A new semester began this week at Johnson University, where I resumed my role as the professor for a Marketing and PR class. I went into the class fully prepared, syllabus in hand, ready to bestow great knowledge and insight. But it was I who left changed last night by a simple truth spoken by a guest speaker, Stanley Taylor, a beloved friend of mine from Knoxville Leadership Foundation. It is a truth that I know, a truth that I hold dear, a truth that I have taught. But when he spoke it last night, it was as if the voice of God were speaking it directly to me.
“The message you craft and promote for an organization must be consistent with what they can actually do. Or you’re setting them and yourself up for failure.”
I realized in that moment that my passion for excellence, my propensity for leadership and my disdain for mediocrity… come with a dark side. I work tirelessly (literally over holidays and through the night) to position my clients as leaders, to push them to fulfill what I perceive as their calling. But Stanley’s truth is real. Some organizations simply… aren’t… there. That doesn’t mean that they can’t be. It doesn’t mean that they won’t be. It simply means that, for now, they may just not be ready.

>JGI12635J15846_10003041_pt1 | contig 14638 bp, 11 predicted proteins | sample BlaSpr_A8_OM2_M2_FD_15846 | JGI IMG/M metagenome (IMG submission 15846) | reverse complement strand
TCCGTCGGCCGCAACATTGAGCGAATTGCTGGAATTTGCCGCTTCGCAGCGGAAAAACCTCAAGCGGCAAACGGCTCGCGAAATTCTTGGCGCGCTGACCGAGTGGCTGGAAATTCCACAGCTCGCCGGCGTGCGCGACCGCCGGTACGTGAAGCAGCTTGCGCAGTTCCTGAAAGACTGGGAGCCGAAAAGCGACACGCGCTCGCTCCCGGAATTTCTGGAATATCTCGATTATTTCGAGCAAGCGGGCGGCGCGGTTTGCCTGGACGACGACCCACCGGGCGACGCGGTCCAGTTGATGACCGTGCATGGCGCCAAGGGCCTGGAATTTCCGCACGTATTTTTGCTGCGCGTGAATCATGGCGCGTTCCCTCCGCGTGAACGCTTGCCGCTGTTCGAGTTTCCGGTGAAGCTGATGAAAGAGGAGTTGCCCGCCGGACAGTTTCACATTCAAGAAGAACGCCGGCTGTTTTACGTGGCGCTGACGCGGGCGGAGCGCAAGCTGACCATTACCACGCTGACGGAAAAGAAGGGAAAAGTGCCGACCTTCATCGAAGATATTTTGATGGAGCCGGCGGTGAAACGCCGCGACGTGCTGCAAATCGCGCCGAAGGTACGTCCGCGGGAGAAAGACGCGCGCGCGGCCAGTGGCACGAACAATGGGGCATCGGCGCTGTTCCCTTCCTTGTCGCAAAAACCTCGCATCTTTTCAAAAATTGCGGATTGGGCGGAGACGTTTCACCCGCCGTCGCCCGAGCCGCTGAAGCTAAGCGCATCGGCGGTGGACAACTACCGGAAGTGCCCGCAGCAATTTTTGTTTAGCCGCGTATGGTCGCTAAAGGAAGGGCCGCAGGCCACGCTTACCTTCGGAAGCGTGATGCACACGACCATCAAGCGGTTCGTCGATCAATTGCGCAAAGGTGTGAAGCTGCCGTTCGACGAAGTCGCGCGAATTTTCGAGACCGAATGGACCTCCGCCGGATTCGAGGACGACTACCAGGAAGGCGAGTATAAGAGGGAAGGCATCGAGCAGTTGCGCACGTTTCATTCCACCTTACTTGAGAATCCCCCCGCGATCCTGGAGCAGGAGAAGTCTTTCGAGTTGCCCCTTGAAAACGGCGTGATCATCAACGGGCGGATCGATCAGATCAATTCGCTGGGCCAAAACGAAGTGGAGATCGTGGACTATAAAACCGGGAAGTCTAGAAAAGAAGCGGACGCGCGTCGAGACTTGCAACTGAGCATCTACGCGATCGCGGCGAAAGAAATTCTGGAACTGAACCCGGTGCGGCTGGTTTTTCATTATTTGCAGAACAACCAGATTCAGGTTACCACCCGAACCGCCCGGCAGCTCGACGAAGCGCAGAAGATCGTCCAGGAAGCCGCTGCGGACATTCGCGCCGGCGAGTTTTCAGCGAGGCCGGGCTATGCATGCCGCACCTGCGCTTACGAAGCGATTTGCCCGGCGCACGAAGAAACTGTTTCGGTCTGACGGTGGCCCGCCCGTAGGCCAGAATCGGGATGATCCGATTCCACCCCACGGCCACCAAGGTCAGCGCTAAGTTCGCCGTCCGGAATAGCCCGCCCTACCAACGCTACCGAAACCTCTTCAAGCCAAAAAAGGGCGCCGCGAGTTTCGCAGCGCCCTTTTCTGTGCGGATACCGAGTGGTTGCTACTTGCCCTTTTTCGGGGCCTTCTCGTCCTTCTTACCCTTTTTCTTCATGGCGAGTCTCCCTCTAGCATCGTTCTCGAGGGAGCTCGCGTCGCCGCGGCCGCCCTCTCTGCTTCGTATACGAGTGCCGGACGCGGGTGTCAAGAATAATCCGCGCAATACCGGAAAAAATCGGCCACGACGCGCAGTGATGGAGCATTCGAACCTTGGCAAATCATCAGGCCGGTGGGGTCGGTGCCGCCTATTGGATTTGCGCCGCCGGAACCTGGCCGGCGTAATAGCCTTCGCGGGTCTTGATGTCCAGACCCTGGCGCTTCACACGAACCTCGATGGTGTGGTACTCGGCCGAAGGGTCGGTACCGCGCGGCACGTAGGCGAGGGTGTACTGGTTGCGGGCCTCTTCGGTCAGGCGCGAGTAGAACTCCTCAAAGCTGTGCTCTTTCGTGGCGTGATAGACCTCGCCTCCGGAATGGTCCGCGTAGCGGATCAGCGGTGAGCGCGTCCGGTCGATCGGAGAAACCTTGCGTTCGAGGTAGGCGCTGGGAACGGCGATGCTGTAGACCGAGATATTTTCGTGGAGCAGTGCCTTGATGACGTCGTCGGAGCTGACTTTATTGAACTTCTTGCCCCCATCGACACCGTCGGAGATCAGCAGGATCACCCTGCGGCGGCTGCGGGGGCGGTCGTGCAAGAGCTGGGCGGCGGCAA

Those who know me well often refer to me as The Lorax, because I help give a voice to individuals and organizations who do not have one. (“I am the Lorax. I speak for the trees…”) The name Girl on the Roof stems from this principle. I can craft a message worth shouting; I can call the press, cue the lights, sound check the microphone and thrust it in my client’s face. But what if they choose to remain silent?
“The message… must be consistent with what the organization can actually do.”
My desire for an organization to lead will not propel them into leadership. Preparing the message will not necessarily give them a voice. And as a marketer and a roof-shouter, that’s a hard truth for me. But as a counsel and confidante to those I aim to serve, I must buck up, build up, and wait for their real moment to come.